Ya, high bitrate content plays fine locally and for Blu-ray's but its magically an issue for the Netflix player. uh huh.

The STB encodings of the H.264 content could playback just fine on PCs.

It doesn't make sense to support a user base of something like 5% vs the other 95% of the user base for Windows.

vikingisson

join:2010-01-22
Mississauga, ON

I don't know how many of the "facts" are true or just speculation but in my house 100% of the Netflix users are on a pc browser. It won't be the first time a company has abandoned a platform and lost me as a client.



Guspaz
Guspaz
Premium,MVM
join:2001-11-05
Montreal, QC
kudos:22
reply to El Quintron

I'm operating under the assumption that the browser player will eventually get SuperHD bitrates... That there isn't some giant plot against Windows 7 users, and that there is a legitimate reason why they haven't done so already.

It's in Netflix' best interest to give their customers the best possible experience they can. They face strong competition.
--
Developer: Tomato/MLPPP, Linux/MLPPP, etc »fixppp.org


34764170

join:2007-09-06
Etobicoke, ON

said by Guspaz:

I'm operating under the assumption that the browser player will eventually get SuperHD bitrates... That there isn't some giant plot against Windows 7 users, and that there is a legitimate reason why they haven't done so already.

It's in Netflix' best interest to give their customers the best possible experience they can.

I would hope so but either way it still looks bad on Netflix.

said by Guspaz:

They face strong competition.

If they do I haven't seen it.


Guspaz
Guspaz
Premium,MVM
join:2001-11-05
Montreal, QC
kudos:22
reply to El Quintron

Hulu Plus? Amazon Prime? iTunes? VOD services? Traditional television services? Rental stores? PVRs? IPTV startups? Aereo? Piracy? RedBox Instant? HBO's upcoming VOD service?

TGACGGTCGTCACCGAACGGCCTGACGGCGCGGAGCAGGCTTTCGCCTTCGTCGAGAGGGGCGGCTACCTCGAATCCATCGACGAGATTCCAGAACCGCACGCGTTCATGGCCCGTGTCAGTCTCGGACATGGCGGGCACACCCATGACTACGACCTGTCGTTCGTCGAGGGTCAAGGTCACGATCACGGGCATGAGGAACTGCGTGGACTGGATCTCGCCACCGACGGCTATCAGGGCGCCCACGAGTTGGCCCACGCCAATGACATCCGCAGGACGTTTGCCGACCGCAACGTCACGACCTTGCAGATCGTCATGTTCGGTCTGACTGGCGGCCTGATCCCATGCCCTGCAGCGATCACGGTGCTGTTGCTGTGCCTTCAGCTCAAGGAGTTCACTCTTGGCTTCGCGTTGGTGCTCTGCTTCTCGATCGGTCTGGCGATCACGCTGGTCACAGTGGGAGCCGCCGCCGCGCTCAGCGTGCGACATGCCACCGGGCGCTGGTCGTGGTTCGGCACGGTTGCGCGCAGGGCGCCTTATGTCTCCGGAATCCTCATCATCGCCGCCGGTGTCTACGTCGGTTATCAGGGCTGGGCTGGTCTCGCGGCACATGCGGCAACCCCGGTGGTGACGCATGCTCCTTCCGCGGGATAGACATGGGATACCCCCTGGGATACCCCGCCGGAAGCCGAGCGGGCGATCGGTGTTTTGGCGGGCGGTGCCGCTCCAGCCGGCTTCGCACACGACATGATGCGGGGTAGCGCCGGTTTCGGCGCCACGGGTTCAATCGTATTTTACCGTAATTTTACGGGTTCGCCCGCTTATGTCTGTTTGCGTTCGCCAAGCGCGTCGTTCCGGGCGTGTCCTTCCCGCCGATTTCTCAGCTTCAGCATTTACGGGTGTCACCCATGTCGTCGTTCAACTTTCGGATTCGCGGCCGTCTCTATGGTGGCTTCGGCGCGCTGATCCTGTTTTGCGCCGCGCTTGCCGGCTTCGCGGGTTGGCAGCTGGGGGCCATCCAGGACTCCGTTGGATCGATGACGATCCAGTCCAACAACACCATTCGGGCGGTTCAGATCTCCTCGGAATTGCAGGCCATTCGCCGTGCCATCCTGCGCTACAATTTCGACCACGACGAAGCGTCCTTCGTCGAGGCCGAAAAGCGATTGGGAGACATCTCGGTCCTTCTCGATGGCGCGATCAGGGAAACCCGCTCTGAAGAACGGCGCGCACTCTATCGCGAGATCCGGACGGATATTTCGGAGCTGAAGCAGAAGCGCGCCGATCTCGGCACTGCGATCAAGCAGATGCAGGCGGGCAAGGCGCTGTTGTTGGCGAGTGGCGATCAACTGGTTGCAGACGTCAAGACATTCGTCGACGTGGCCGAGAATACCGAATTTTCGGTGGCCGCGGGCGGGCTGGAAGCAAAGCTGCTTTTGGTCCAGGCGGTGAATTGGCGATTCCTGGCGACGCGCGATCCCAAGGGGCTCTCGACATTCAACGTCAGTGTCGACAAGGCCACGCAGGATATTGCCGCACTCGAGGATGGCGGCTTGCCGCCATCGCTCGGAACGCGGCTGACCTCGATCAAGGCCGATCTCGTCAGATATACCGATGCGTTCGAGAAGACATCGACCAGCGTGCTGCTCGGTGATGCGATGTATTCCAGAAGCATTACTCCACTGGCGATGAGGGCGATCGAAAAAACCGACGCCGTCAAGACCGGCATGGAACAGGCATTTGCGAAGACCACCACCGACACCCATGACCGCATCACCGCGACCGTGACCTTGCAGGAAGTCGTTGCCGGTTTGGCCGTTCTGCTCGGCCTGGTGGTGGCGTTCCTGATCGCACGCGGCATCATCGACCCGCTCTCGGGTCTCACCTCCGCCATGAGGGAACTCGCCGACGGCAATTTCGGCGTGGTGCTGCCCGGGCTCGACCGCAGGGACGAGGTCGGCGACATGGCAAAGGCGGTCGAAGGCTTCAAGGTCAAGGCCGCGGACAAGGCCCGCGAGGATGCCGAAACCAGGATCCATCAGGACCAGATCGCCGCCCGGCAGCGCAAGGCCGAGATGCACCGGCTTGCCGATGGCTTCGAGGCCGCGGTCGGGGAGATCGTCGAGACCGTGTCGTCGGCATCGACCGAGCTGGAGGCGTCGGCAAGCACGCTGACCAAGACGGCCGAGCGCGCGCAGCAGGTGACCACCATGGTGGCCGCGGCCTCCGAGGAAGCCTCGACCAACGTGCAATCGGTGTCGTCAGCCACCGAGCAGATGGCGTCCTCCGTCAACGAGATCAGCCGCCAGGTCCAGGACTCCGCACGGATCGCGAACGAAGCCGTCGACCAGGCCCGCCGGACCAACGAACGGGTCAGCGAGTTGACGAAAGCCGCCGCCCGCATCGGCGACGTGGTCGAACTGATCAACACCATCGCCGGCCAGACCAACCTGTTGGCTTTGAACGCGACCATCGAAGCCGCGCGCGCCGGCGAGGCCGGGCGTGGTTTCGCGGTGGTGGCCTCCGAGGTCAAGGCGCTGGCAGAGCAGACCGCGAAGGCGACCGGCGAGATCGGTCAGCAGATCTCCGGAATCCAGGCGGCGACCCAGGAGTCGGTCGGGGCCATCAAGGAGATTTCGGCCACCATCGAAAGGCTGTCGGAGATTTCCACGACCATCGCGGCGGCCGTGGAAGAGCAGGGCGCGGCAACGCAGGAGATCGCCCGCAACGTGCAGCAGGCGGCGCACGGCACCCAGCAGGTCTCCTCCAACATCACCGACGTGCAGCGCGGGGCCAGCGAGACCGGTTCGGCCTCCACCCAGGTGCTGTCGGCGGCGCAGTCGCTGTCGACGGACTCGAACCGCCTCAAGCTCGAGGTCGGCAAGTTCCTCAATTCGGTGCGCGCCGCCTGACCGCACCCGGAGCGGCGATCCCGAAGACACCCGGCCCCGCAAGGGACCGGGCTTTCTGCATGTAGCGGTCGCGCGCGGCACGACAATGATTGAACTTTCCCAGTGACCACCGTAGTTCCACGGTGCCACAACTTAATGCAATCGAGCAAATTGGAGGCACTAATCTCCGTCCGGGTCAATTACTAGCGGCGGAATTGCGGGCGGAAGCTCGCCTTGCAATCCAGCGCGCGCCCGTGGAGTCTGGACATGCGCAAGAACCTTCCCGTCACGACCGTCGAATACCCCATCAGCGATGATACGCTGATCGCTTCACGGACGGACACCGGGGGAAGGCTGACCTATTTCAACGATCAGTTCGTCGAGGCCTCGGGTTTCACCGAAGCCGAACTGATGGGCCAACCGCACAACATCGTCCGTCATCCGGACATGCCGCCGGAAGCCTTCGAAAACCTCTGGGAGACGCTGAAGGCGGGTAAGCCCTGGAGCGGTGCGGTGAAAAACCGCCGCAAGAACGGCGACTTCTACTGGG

--
Developer: Tomato/MLPPP, Linux/MLPPP, etc »fixppp.org


34764170

join:2007-09-06
Etobicoke, ON

said by Guspaz:

Hulu Plus? Amazon Prime? iTunes? VOD services? Traditional television services? Rental stores? PVRs? IPTV startups? Aereo? Piracy? RedBox Instant? HBO's upcoming VOD service?

Depends on perspective..

A lot of these services lack hardware support which is where Netflix has done a great job. They might be fine if you're Ok sitting in front of a PC.

Some of these are limited in regional availability or limited by the ISP such as IPTV (.e.g. Zazeen).

VOD requires cable/IPTV.

Rental stores stores are not streaming, don't count.

So almost all of these are not competition for me.

I see you included piracy. I consider legal services as competition. Of course you could pirate practically everything.

Provide a service like Netflix with the good hardware support and widespread availability and I would consider that competition. RedBox Instant has the possibility of being that second option but they'll need to work on the hardware support, lot more content and of course actually being available here.

vikingisson

join:2010-01-22
Mississauga, ON
reply to El Quintron

I'll go along with all the numbers speculation and reasoning behind supporting or not supporting various platforms. I don't think the Flix has nearly the problem people think they do of being available on a software app vs one black box or another. It's all moot if they would simply allow proper apps on the multitude of media players such as XBMC, all the variants of XBMC, and all things technically capable. It costs them nothing to do it.

The classic examples are Boxee and SageTV. Both applications are dead after finally admitting that things such as Netflix will never be allowed. The PC and now even the smart phone is more capable than a black box for things like Netflix. It isn't a technical issue and it's not about a perceived small market segment.



Guspaz
Guspaz
Premium,MVM
join:2001-11-05
Montreal, QC
kudos:22
reply to El Quintron

Am I missing something? Boxee supports Netflix, and SageTV doesn't exist anymore...
--
Developer: Tomato/MLPPP, Linux/MLPPP, etc »fixppp.org


vikingisson

join:2010-01-22
Mississauga, ON

said by Guspaz:

Am I missing something? Boxee supports Netflix, and SageTV doesn't exist anymore...

Boxee the software app that runs Boxee *Box* doesn't exist anymore. That's an entire saga in itself.

34764170

join:2007-09-06
Etobicoke, ON

said by vikingisson:

Boxee the software app that runs Boxee *Box* doesn't exist anymore. That's an entire saga in itself.

No, it's Boxee the software that runs on Windows. It was out of their hands anyway.

34764170

join:2007-09-06
Etobicoke, ON
reply to vikingisson

said by vikingisson:

I'll go along with all the numbers speculation and reasoning behind supporting or not supporting various platforms. I don't think the Flix has nearly the problem people think they do of being available on a software app vs one black box or another. It's all moot if they would simply allow proper apps on the multitude of media players such as XBMC, all the variants of XBMC, and all things technically capable. It costs them nothing to do it.